Lavin is also a photographer, shooting landscapes — from New York City streets to the mountains of the Midwest — and snapping portraits of rap artists including Kanye West, Drake, and 2 Chainz. He’s the house photographer at the Comedy Cellar, too. On his days off, a term used very loosely here, he’s doing street photography.
“My role in this universe is just to observe. If you’re on my Instagram page, you’re observing how reality is functioning. I’m kind of watching people move around like schools of fish. . . . It’s almost journalism but, like if the journalist had head trauma.”
Right before Election Day in 2020, Lavin was on a Netflix shoot and staying at a Beverly Hills hotel where the employees were boarding up the first-floor windows in advance of a riot that they thought was definitely going to happen but never did.
“I’ll never forget having a cup of coffee and watching them put boards on the windows of this stupid expensive hotel, and just hoping to live in a future where social media is banned or deemed as dangerous as cigarettes,” Lavin said.
Among his creative influences are the photographers Bill Cunningham, Cheryl Dunn, and Martha Cooper. He appreciates Stanley Kubrick and thinks Little Miss Sunshine is the best movie ever. He’s also inspired by Colin Quinn and George Carlin, the latter being the “godfather of critical thought.”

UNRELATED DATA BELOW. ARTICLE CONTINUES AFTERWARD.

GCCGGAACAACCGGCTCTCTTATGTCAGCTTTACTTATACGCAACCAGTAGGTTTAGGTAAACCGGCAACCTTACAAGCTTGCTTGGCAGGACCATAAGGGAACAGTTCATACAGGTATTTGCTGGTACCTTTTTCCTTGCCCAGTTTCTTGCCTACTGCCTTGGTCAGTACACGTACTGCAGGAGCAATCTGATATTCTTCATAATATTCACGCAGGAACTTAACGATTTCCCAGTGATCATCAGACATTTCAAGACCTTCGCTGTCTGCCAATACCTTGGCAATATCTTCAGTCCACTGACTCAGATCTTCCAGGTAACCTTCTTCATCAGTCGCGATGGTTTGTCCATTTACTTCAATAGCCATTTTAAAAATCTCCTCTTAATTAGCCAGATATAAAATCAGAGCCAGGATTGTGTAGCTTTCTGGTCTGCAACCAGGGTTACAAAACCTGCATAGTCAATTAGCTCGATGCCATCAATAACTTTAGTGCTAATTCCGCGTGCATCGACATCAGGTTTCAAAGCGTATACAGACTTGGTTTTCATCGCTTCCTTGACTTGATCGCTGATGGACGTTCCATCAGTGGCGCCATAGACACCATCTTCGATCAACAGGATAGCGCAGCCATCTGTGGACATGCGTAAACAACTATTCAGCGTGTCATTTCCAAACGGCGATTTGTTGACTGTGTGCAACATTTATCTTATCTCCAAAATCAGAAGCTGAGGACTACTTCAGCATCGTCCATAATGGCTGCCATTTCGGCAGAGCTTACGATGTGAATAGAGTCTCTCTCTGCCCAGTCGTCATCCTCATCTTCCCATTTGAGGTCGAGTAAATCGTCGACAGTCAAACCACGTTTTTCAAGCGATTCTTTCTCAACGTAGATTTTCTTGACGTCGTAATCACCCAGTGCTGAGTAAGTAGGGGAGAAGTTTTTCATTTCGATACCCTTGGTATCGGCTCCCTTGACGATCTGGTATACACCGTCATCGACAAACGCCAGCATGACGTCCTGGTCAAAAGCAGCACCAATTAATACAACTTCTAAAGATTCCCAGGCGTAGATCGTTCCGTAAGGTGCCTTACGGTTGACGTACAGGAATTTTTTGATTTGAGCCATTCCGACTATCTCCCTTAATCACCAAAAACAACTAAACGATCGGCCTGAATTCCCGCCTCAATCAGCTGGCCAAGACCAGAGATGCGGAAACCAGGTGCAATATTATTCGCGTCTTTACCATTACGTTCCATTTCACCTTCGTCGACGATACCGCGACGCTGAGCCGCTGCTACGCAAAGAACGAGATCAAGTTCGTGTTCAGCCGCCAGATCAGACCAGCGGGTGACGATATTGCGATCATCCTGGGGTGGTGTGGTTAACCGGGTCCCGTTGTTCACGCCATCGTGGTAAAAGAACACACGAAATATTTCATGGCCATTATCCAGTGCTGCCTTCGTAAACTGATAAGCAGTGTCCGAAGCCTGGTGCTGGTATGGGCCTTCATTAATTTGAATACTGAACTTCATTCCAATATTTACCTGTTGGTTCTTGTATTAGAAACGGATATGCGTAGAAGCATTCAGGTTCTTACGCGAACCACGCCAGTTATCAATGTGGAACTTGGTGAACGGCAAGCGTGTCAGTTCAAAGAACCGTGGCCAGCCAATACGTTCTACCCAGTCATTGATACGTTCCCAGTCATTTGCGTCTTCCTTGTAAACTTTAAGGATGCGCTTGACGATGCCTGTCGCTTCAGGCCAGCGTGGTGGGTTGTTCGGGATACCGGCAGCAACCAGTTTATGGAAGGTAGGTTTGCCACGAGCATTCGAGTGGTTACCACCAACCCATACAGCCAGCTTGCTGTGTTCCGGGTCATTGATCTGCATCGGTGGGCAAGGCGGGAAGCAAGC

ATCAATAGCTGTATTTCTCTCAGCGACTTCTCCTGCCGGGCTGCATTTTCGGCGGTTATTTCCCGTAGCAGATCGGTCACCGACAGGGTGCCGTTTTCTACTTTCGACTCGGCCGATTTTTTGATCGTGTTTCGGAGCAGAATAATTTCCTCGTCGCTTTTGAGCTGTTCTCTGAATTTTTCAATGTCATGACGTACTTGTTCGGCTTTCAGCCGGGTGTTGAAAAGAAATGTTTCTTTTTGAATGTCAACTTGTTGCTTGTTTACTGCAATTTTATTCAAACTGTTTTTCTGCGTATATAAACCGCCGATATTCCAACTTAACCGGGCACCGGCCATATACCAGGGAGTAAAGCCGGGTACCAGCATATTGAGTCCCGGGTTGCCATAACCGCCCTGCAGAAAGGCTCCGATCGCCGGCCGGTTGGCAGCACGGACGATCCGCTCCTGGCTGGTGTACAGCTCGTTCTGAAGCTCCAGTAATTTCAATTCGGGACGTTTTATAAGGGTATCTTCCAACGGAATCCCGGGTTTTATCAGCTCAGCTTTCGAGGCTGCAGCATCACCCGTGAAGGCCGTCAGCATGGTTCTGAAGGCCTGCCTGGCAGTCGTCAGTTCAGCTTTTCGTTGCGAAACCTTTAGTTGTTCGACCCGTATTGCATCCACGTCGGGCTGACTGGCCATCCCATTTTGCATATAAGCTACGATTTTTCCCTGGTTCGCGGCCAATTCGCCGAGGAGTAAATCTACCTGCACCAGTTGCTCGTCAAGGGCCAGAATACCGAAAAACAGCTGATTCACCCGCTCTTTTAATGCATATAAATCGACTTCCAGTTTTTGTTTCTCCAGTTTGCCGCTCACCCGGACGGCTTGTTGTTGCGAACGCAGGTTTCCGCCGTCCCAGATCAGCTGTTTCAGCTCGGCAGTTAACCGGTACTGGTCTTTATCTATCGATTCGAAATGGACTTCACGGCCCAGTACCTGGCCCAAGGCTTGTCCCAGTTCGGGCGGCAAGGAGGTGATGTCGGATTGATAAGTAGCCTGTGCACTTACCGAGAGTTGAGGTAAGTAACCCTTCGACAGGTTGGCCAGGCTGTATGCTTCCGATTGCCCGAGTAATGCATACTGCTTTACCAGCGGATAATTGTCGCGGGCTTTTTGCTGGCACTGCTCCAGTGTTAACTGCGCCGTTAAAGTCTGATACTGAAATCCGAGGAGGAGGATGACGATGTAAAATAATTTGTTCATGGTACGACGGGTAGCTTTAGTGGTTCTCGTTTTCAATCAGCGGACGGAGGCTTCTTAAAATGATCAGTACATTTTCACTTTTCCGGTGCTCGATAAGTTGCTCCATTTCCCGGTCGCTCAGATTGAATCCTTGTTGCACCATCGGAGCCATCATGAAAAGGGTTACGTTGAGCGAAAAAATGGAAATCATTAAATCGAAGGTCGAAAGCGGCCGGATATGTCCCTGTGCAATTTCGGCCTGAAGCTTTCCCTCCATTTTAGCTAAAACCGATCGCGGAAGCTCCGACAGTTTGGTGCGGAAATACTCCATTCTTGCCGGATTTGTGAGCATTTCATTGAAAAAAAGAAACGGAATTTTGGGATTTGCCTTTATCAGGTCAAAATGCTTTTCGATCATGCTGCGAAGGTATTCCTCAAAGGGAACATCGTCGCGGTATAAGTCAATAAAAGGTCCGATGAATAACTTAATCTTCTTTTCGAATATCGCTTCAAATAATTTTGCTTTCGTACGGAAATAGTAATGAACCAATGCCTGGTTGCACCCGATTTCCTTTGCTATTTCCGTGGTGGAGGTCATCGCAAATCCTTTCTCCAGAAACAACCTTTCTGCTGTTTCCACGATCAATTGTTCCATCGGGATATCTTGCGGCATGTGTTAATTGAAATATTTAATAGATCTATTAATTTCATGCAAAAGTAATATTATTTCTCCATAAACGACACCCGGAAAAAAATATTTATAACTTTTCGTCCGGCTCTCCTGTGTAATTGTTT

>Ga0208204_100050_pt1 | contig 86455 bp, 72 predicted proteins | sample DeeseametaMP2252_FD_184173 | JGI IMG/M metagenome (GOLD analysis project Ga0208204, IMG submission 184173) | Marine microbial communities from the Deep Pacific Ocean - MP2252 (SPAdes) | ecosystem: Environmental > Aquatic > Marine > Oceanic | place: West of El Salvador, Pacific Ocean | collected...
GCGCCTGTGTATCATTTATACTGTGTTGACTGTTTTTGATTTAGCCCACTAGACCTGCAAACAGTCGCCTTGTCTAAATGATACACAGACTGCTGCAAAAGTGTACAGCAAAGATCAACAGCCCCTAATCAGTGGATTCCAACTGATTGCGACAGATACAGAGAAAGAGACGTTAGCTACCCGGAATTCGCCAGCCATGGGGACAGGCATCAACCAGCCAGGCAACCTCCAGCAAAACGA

Lavin got his start in the industry right here on the South Fork. While studying at Queens College and being a “servant” (his word) in the hospitality industry, he started working at LTV Studios in Wainscott, which he called “the gateway into everything.”
“They let you do what you want and experiment,” which was in stark contrast to a concurrent internship at a major ad agency in Manhattan. “They would only let me drive the box truck around Manhattan. I didn’t even have a commercial license. I’d be shooting an LTV documentary aboutʼ [the Ladies Village Improvement Society] and then I’d run to the city and drive a truck for a Gucci commercial and photograph a rapper.”
Lavin passed the tests for entrance to both the city’s police and fire departments but turned them both down. He also declined an offer to buy a liquor store here in East Hampton. In retrospect, he says, it’s probably good that he did not do those things.
“I had a lot of options and I really stubbornly chose this,” he said. “There were a lot of years with clients refusing to pay. . . . You have to deal with a lot of bullshit. I’ve had clients not give me money and say, ‘Talk to my gunman.’ When you start, the pay is zero percent worth it — anything else would have been comfortable. But it goes back to what my mentor at the ad agency said: ‘If you’re comfortable, you’re never going to be legendary.’ ”
He’s a way-too-busy guy who doesn’t get to spend too much time out here anymore, but “I legit shot so much for LTV about the history of the East End that I fell in love with it,” Lavin said. “It’s this weird, magical oasis of energy. The water and beaches have been luring humans out there for forever. From the whalers to the cidiots, the East End speaks to something deep inside all of us. It’s like the town in Stranger Things . . . but good stuff happens.”